I spoke with Hunter Goosmann regarding Google's consideration of a fiber network in Charlotte. Hunter is the Executive Director of ERC Broadband, an Asheville, NC based non-profit providing fiber-based network services to the Western Carolina region. I asked him his thoughts of the Google announcement and his response was they “threw down a gauntlet”. Essentially this means that Google is challenging companies to compete with them. Let's hope the existing residential Internet providers pick up the gauntlet and compete!

Hunter expressed the response we want to see from existing providers, a positive one where he welcomed the competition, felt good about his own company's capabilities, and thought Google would help raise the bar for everyone. ERC Broadband isn't the only company to feel this way. On March 11 RST announced they were making North Carolina the first Gigabit state. RST’s network offers up to 100-gigabit per second, symmetrical broadband service to businesses and homes in metropolitan and rural communities statewide. North State also announced their plan for gigabit broadband service for "tens of thousands" of customers in its service area in High Point and surrounding areas by the end of the year. It appears these companies picked up the gauntlet prior to it being thrown down! It's great to see infrastructure providers getting ahead of the curve and increasing capacity. Let's hope they can compete with the pricing gauntlet Google laid out in Kansas City.

So why do we need the full Gigabit synchronous connection? Applications today such as video uploading, collaboration tools, Netflix downloads, etc. are already pushing the envelope for traditional connections. For example here is a speedtest from my house on TWC broadband:

 Speedtest from my house on TWC March 30, 2014

Speedtest from my house on TWC March 30, 2014

Not bad for traditional standards. I remember when upload speeds were in the 384-768 kb range, so getting a full megabit upstream is better than before. But what does this mean in every day life? Recently I recorded a video of a pitch made at Tech Breakfast Charlotte, compressed it from ~1 Gb down to 182Mb and uploaded it to my Vimeo account from my house. How long did it take? About 25 minutes. Imagine if I hadn't compressed it! So is Gb upload speed in demand now? For anyone uploading large files such as video it sure is.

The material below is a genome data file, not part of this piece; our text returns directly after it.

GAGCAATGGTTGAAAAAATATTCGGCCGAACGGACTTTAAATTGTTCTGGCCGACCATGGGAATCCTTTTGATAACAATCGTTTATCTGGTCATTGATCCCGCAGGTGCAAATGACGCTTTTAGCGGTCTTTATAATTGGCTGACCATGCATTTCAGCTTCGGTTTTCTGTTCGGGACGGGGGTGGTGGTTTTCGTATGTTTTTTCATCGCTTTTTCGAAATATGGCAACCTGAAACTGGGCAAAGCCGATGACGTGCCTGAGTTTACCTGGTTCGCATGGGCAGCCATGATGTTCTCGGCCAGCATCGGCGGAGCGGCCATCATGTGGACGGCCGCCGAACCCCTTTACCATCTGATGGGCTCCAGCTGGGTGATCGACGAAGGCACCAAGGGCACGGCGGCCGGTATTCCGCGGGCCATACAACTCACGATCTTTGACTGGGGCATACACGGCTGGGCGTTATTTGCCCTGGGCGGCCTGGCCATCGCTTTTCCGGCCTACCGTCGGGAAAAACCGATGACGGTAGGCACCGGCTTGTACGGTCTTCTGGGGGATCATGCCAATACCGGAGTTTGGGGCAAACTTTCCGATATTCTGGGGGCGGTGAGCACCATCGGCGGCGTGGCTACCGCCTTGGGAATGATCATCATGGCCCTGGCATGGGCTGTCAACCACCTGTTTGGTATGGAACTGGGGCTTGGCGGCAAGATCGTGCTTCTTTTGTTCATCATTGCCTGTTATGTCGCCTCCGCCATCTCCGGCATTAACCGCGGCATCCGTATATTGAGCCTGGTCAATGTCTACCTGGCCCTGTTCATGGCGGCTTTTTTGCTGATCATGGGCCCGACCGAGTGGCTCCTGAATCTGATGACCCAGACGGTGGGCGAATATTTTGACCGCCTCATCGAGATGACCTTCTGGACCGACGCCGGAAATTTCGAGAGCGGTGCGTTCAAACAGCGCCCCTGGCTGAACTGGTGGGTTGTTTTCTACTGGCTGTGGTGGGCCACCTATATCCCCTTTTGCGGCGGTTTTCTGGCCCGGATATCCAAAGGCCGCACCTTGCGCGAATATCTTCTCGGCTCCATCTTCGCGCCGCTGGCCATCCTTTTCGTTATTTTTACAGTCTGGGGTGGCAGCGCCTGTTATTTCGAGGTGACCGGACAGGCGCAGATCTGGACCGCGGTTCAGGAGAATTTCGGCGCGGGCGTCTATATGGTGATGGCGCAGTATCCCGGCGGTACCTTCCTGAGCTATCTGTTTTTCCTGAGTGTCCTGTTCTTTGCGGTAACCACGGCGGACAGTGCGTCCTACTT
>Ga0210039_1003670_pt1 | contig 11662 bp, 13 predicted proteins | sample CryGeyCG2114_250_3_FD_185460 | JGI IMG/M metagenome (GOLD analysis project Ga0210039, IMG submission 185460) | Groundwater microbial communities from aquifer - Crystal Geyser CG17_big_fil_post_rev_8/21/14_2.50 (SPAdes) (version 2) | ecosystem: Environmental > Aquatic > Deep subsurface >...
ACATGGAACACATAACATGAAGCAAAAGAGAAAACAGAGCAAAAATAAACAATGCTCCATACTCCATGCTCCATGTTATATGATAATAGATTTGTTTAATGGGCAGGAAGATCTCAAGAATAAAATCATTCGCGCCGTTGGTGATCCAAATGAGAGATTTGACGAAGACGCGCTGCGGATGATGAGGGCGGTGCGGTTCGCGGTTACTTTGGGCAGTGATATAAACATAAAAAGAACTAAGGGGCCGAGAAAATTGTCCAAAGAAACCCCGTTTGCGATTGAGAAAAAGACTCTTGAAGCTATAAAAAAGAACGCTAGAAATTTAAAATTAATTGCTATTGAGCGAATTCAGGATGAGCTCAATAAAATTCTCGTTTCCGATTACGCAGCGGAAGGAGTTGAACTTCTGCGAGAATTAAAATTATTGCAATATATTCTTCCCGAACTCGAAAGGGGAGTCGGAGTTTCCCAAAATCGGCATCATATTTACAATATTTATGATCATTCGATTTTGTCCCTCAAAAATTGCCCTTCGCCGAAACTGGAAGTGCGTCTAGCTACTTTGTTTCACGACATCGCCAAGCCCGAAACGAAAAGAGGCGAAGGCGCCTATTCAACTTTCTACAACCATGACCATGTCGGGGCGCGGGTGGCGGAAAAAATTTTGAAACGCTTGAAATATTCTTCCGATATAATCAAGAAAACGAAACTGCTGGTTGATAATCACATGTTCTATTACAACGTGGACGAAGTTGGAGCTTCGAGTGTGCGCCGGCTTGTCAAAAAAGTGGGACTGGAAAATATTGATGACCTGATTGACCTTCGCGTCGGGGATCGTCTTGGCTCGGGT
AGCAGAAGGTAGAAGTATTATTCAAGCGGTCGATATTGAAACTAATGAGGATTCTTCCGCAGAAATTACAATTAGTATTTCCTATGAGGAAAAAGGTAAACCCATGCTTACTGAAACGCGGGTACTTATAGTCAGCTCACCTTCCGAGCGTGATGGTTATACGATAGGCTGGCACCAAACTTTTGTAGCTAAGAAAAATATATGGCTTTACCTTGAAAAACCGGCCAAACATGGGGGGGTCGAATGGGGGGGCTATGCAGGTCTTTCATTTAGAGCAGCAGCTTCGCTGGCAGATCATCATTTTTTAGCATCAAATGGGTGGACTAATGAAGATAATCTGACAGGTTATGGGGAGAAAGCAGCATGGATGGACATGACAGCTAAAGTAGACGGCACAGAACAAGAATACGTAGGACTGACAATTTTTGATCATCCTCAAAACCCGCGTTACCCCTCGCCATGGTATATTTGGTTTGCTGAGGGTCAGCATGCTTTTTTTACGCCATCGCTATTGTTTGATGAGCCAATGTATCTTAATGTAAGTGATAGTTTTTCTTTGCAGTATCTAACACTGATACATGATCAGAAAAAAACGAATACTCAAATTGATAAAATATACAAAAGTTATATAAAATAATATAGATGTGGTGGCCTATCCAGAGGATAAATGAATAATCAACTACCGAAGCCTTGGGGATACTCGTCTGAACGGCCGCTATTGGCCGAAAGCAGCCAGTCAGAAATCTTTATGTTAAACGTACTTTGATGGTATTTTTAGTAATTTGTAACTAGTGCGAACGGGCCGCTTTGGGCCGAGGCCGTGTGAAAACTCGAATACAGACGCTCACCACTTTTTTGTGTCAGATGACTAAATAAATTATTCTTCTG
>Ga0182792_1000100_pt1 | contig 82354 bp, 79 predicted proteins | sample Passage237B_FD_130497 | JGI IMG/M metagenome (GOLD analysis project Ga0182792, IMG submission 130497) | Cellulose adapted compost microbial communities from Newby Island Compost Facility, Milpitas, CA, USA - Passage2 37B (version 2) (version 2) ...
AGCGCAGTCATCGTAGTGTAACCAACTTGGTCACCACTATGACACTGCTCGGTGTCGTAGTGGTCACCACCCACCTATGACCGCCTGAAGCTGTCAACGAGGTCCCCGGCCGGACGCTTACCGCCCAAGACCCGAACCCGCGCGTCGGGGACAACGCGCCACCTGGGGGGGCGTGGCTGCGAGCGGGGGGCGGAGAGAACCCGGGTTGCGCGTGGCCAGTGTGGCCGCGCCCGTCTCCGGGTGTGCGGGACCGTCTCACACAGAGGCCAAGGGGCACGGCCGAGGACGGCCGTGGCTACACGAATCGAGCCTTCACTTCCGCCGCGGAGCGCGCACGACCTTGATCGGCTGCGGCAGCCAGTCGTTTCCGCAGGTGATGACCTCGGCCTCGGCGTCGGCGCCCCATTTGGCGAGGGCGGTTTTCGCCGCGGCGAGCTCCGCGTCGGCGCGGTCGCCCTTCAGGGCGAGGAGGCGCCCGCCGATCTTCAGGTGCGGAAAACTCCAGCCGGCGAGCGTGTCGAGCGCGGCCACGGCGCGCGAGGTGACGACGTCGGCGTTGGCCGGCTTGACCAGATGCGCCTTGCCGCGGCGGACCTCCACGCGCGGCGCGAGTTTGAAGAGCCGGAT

A Gigabit connection also prepares us for the future and the Internet of Things. This Scrolling Interactive published on the CNN website explains how everyday items are becoming connected to the Internet. Your coffee maker, your refrigerator, your clock, your thermostats...the list of potential connected devices is almost limitless. Each of these devices will require online connection, driving the need for more and more bandwidth. This is no different than when wireless devices gained first 3G connections, and now 4G connections. We are doing things on our smartphones and tablets that were not possible 5 years ago.

By increasing the capabilities of the Internet infrastructure we unleash a variety of new products and services, lower costs, and enrich our lives. We support Google Fiber in Charlotte and the “throwing down of the gauntlet”. We hope all Internet infrastructure companies pick up that gauntlet and compete for our service.

 Image courtesy of Satiz TPM

Image courtesy of Satiz TPM

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